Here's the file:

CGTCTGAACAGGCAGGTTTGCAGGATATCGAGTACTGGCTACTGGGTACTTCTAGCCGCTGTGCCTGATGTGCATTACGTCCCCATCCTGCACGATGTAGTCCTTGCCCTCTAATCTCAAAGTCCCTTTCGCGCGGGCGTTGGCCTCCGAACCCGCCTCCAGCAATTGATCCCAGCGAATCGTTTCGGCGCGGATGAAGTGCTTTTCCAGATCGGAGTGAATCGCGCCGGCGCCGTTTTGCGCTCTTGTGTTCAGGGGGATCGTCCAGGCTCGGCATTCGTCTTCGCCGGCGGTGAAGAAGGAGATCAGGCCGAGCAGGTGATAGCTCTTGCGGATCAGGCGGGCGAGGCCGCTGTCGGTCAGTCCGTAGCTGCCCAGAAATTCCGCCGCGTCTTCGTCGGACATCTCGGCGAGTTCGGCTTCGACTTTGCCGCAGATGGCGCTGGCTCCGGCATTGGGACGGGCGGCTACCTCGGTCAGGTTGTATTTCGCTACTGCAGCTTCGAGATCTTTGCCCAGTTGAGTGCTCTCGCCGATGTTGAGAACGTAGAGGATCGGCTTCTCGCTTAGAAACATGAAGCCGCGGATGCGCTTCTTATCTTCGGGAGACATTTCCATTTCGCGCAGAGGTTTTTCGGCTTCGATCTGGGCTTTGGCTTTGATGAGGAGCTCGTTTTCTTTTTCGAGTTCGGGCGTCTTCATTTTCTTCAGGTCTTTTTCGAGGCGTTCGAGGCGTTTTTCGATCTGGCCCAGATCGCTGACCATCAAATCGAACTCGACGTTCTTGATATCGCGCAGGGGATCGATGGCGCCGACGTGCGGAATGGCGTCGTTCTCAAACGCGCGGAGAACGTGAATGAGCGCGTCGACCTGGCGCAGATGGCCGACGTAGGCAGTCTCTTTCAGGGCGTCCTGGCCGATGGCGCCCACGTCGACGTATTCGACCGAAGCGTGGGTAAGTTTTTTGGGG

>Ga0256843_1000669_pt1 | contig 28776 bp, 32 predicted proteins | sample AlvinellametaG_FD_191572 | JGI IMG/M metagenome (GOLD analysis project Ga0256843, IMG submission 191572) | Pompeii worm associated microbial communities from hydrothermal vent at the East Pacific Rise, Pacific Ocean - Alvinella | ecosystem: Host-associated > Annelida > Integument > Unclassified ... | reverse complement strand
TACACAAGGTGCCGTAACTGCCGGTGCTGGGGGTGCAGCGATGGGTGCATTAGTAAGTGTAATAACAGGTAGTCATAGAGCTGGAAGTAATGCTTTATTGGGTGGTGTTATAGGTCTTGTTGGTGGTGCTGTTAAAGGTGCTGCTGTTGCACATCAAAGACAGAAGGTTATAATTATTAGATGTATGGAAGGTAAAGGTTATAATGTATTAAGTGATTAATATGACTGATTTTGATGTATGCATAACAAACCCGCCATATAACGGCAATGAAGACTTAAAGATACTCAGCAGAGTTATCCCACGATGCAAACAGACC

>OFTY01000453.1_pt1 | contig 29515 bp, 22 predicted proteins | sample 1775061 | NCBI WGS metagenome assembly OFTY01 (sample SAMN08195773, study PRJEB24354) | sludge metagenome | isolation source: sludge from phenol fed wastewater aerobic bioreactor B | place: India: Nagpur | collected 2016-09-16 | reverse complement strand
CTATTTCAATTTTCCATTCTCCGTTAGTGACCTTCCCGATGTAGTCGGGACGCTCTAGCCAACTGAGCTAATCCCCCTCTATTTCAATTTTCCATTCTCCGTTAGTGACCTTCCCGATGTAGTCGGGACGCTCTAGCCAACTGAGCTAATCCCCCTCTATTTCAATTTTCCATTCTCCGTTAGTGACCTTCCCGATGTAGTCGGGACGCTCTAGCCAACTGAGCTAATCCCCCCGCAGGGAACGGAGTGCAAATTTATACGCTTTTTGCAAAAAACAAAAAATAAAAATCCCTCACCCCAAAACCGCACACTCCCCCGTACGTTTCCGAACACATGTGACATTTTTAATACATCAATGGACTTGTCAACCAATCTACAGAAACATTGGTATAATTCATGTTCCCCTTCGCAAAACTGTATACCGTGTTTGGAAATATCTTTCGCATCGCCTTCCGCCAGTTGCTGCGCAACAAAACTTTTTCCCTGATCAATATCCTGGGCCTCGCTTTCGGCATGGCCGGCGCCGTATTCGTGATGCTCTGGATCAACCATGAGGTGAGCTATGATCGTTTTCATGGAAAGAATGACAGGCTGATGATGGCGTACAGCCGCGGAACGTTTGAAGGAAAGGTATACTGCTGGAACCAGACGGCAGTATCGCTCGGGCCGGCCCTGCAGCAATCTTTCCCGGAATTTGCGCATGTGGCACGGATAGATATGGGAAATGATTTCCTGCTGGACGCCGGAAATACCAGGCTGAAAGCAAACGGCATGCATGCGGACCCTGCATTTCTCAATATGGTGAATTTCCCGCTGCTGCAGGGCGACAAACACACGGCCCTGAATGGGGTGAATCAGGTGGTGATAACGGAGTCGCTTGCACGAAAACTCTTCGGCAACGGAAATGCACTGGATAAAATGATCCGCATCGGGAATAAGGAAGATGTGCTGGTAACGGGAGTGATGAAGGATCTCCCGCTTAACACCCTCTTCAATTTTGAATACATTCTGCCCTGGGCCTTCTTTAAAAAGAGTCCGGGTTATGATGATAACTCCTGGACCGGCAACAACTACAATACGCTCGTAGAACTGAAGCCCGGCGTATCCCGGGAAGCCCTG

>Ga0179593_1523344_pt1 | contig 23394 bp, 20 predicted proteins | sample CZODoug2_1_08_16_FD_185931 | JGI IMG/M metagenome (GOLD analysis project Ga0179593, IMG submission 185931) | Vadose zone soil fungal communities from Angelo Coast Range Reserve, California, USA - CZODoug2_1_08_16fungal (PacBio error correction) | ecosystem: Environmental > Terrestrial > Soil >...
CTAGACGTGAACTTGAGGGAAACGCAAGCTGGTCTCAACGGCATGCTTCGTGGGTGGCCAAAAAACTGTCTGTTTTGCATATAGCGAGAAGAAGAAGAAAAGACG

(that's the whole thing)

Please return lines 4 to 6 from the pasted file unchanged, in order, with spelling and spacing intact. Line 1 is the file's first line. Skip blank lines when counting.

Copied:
>OFTY01000453.1_pt1 | contig 29515 bp, 22 predicted proteins | sample 1775061 | NCBI WGS metagenome assembly OFTY01 (sample SAMN08195773, study PRJEB24354) | sludge metagenome | isolation source: sludge from phenol fed wastewater aerobic bioreactor B | place: India: Nagpur | collected 2016-09-16 | reverse complement strand
CTATTTCAATTTTCCATTCTCCGTTAGTGACCTTCCCGATGTAGTCGGGACGCTCTAGCCAACTGAGCTAATCCCCCTCTATTTCAATTTTCCATTCTCCGTTAGTGACCTTCCCGATGTAGTCGGGACGCTCTAGCCAACTGAGCTAATCCCCCTCTATTTCAATTTTCCATTCTCCGTTAGTGACCTTCCCGATGTAGTCGGGACGCTCTAGCCAACTGAGCTAATCCCCCCGCAGGGAACGGAGTGCAAATTTATACGCTTTTTGCAAAAAACAAAAAATAAAAATCCCTCACCCCAAAACCGCACACTCCCCCGTACGTTTCCGAACACATGTGACATTTTTAATACATCAATGGACTTGTCAACCAATCTACAGAAACATTGGTATAATTCATGTTCCCCTTCGCAAAACTGTATACCGTGTTTGGAAATATCTTTCGCATCGCCTTCCGCCAGTTGCTGCGCAACAAAACTTTTTCCCTGATCAATATCCTGGGCCTCGCTTTCGGCATGGCCGGCGCCGTATTCGTGATGCTCTGGATCAACCATGAGGTGAGCTATGATCGTTTTCATGGAAAGAATGACAGGCTGATGATGGCGTACAGCCGCGGAACGTTTGAAGGAAAGGTATACTGCTGGAACCAGACGGCAGTATCGCTCGGGCCGGCCCTGCAGCAATCTTTCCCGGAATTTGCGCATGTGGCACGGATAGATATGGGAAATGATTTCCTGCTGGACGCCGGAAATACCAGGCTGAAAGCAAACGGCATGCATGCGGACCCTGCATTTCTCAATATGGTGAATTTCCCGCTGCTGCAGGGCGACAAACACACGGCCCTGAATGGGGTGAATCAGGTGGTGATAACGGAGTCGCTTGCACGAAAACTCTTCGGCAACGGAAATGCACTGGATAAAATGATCCGCATCGGGAATAAGGAAGATGTGCTGGTAACGGGAGTGATGAAGGATCTCCCGCTTAACACCCTCTTCAATTTTGAATACATTCTGCCCTGGGCCTTCTTTAAAAAGAGTCCGGGTTATGATGATAACTCCTGGACCGGCAACAACTACAATACGCTCGTAGAACTGAAGCCCGGCGTATCCCGGGAAGCCCTG

>Ga0179593_1523344_pt1 | contig 23394 bp, 20 predicted proteins | sample CZODoug2_1_08_16_FD_185931 | JGI IMG/M metagenome (GOLD analysis project Ga0179593, IMG submission 185931) | Vadose zone soil fungal communities from Angelo Coast Range Reserve, California, USA - CZODoug2_1_08_16fungal (PacBio error correction) | ecosystem: Environmental > Terrestrial > Soil >...